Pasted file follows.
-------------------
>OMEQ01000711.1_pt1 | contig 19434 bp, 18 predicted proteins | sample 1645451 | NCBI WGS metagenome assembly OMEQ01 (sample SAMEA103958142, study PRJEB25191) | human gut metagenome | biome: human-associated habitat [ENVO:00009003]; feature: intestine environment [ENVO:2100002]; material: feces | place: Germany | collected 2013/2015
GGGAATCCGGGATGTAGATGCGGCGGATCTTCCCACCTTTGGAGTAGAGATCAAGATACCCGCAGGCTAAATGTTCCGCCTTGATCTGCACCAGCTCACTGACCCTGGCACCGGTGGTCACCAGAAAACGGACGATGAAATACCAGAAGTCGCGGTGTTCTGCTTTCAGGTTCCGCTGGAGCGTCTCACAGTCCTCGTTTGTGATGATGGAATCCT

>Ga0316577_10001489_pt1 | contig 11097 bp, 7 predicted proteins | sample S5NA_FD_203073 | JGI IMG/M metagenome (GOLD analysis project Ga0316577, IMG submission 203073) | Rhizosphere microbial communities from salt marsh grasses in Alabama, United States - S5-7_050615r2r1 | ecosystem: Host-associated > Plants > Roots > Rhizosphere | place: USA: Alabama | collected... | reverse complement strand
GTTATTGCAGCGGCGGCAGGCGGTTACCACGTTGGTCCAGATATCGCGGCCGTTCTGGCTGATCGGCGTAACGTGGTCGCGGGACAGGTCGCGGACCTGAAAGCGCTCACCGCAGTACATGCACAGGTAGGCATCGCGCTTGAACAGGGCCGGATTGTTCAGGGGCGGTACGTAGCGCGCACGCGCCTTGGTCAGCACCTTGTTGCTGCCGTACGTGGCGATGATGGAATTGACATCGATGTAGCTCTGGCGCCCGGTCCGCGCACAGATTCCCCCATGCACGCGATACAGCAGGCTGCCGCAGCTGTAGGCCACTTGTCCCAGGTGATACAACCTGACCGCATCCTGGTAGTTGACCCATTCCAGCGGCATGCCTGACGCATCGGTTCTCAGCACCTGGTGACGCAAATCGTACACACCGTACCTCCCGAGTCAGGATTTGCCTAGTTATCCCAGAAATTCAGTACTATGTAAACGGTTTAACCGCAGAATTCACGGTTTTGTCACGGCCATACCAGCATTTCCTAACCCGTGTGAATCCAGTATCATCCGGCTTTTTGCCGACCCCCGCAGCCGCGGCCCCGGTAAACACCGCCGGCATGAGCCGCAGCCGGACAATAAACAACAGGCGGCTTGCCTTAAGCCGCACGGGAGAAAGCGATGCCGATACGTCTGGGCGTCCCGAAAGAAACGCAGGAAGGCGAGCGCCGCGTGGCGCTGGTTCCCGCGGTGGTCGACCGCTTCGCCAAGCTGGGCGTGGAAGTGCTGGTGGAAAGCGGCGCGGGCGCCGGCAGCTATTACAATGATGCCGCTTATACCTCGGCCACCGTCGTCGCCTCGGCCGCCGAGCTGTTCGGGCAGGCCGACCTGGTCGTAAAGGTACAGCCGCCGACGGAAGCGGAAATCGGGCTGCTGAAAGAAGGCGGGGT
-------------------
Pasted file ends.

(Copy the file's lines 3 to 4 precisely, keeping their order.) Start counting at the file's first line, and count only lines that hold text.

>Ga0316577_10001489_pt1 | contig 11097 bp, 7 predicted proteins | sample S5NA_FD_203073 | JGI IMG/M metagenome (GOLD analysis project Ga0316577, IMG submission 203073) | Rhizosphere microbial communities from salt marsh grasses in Alabama, United States - S5-7_050615r2r1 | ecosystem: Host-associated > Plants > Roots > Rhizosphere | place: USA: Alabama | collected... | reverse complement strand
GTTATTGCAGCGGCGGCAGGCGGTTACCACGTTGGTCCAGATATCGCGGCCGTTCTGGCTGATCGGCGTAACGTGGTCGCGGGACAGGTCGCGGACCTGAAAGCGCTCACCGCAGTACATGCACAGGTAGGCATCGCGCTTGAACAGGGCCGGATTGTTCAGGGGCGGTACGTAGCGCGCACGCGCCTTGGTCAGCACCTTGTTGCTGCCGTACGTGGCGATGATGGAATTGACATCGATGTAGCTCTGGCGCCCGGTCCGCGCACAGATTCCCCCATGCACGCGATACAGCAGGCTGCCGCAGCTGTAGGCCACTTGTCCCAGGTGATACAACCTGACCGCATCCTGGTAGTTGACCCATTCCAGCGGCATGCCTGACGCATCGGTTCTCAGCACCTGGTGACGCAAATCGTACACACCGTACCTCCCGAGTCAGGATTTGCCTAGTTATCCCAGAAATTCAGTACTATGTAAACGGTTTAACCGCAGAATTCACGGTTTTGTCACGGCCATACCAGCATTTCCTAACCCGTGTGAATCCAGTATCATCCGGCTTTTTGCCGACCCCCGCAGCCGCGGCCCCGGTAAACACCGCCGGCATGAGCCGCAGCCGGACAATAAACAACAGGCGGCTTGCCTTAAGCCGCACGGGAGAAAGCGATGCCGATACGTCTGGGCGTCCCGAAAGAAACGCAGGAAGGCGAGCGCCGCGTGGCGCTGGTTCCCGCGGTGGTCGACCGCTTCGCCAAGCTGGGCGTGGAAGTGCTGGTGGAAAGCGGCGCGGGCGCCGGCAGCTATTACAATGATGCCGCTTATACCTCGGCCACCGTCGTCGCCTCGGCCGCCGAGCTGTTCGGGCAGGCCGACCTGGTCGTAAAGGTACAGCCGCCGACGGAAGCGGAAATCGGGCTGCTGAAAGAAGGCGGGGT